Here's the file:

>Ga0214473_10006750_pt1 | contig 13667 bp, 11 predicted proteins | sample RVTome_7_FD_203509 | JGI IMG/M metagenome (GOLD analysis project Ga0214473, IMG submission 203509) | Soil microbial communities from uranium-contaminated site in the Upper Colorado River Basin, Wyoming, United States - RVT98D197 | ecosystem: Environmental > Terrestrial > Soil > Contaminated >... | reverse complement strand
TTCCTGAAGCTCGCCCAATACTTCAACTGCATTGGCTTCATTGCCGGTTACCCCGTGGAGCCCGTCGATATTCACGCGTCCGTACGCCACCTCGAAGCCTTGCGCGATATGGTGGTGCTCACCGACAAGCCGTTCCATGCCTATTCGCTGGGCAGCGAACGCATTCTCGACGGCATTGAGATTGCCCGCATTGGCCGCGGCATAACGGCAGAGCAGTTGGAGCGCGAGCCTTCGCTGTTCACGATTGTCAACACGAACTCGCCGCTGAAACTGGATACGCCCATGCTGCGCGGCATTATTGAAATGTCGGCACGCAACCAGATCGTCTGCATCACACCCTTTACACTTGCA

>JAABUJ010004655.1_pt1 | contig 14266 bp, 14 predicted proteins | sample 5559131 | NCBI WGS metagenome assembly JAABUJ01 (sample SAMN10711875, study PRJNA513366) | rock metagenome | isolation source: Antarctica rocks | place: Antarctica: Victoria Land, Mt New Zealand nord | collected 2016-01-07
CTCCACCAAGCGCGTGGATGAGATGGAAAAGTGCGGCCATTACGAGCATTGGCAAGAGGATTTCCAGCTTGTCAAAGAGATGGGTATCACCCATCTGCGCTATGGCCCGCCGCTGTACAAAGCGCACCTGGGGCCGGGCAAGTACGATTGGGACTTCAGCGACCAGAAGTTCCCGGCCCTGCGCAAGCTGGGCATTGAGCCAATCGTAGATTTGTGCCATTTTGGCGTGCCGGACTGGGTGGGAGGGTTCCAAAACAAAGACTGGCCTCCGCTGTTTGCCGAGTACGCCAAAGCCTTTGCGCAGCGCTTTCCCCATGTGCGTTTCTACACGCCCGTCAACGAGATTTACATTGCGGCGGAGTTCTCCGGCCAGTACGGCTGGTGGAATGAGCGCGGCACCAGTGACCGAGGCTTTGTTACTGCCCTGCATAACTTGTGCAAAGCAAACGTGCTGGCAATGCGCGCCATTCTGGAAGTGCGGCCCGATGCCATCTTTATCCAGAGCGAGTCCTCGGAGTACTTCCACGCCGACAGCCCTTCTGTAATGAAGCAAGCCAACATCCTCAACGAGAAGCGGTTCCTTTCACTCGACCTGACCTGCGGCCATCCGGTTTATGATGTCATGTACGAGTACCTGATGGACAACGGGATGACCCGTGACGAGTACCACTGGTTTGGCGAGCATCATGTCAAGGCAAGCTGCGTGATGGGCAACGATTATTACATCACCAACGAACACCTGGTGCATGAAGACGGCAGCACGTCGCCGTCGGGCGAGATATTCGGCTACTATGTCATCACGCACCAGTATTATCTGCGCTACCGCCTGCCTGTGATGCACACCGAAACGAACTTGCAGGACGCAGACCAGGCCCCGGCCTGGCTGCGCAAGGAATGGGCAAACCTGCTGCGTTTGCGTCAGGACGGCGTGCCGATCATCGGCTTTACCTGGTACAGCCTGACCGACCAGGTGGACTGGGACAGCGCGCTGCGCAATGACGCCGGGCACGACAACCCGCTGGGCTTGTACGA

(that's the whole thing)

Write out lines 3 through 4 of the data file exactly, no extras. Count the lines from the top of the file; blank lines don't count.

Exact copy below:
>JAABUJ010004655.1_pt1 | contig 14266 bp, 14 predicted proteins | sample 5559131 | NCBI WGS metagenome assembly JAABUJ01 (sample SAMN10711875, study PRJNA513366) | rock metagenome | isolation source: Antarctica rocks | place: Antarctica: Victoria Land, Mt New Zealand nord | collected 2016-01-07
CTCCACCAAGCGCGTGGATGAGATGGAAAAGTGCGGCCATTACGAGCATTGGCAAGAGGATTTCCAGCTTGTCAAAGAGATGGGTATCACCCATCTGCGCTATGGCCCGCCGCTGTACAAAGCGCACCTGGGGCCGGGCAAGTACGATTGGGACTTCAGCGACCAGAAGTTCCCGGCCCTGCGCAAGCTGGGCATTGAGCCAATCGTAGATTTGTGCCATTTTGGCGTGCCGGACTGGGTGGGAGGGTTCCAAAACAAAGACTGGCCTCCGCTGTTTGCCGAGTACGCCAAAGCCTTTGCGCAGCGCTTTCCCCATGTGCGTTTCTACACGCCCGTCAACGAGATTTACATTGCGGCGGAGTTCTCCGGCCAGTACGGCTGGTGGAATGAGCGCGGCACCAGTGACCGAGGCTTTGTTACTGCCCTGCATAACTTGTGCAAAGCAAACGTGCTGGCAATGCGCGCCATTCTGGAAGTGCGGCCCGATGCCATCTTTATCCAGAGCGAGTCCTCGGAGTACTTCCACGCCGACAGCCCTTCTGTAATGAAGCAAGCCAACATCCTCAACGAGAAGCGGTTCCTTTCACTCGACCTGACCTGCGGCCATCCGGTTTATGATGTCATGTACGAGTACCTGATGGACAACGGGATGACCCGTGACGAGTACCACTGGTTTGGCGAGCATCATGTCAAGGCAAGCTGCGTGATGGGCAACGATTATTACATCACCAACGAACACCTGGTGCATGAAGACGGCAGCACGTCGCCGTCGGGCGAGATATTCGGCTACTATGTCATCACGCACCAGTATTATCTGCGCTACCGCCTGCCTGTGATGCACACCGAAACGAACTTGCAGGACGCAGACCAGGCCCCGGCCTGGCTGCGCAAGGAATGGGCAAACCTGCTGCGTTTGCGTCAGGACGGCGTGCCGATCATCGGCTTTACCTGGTACAGCCTGACCGACCAGGTGGACTGGGACAGCGCGCTGCGCAATGACGCCGGGCACGACAACCCGCTGGGCTTGTACGA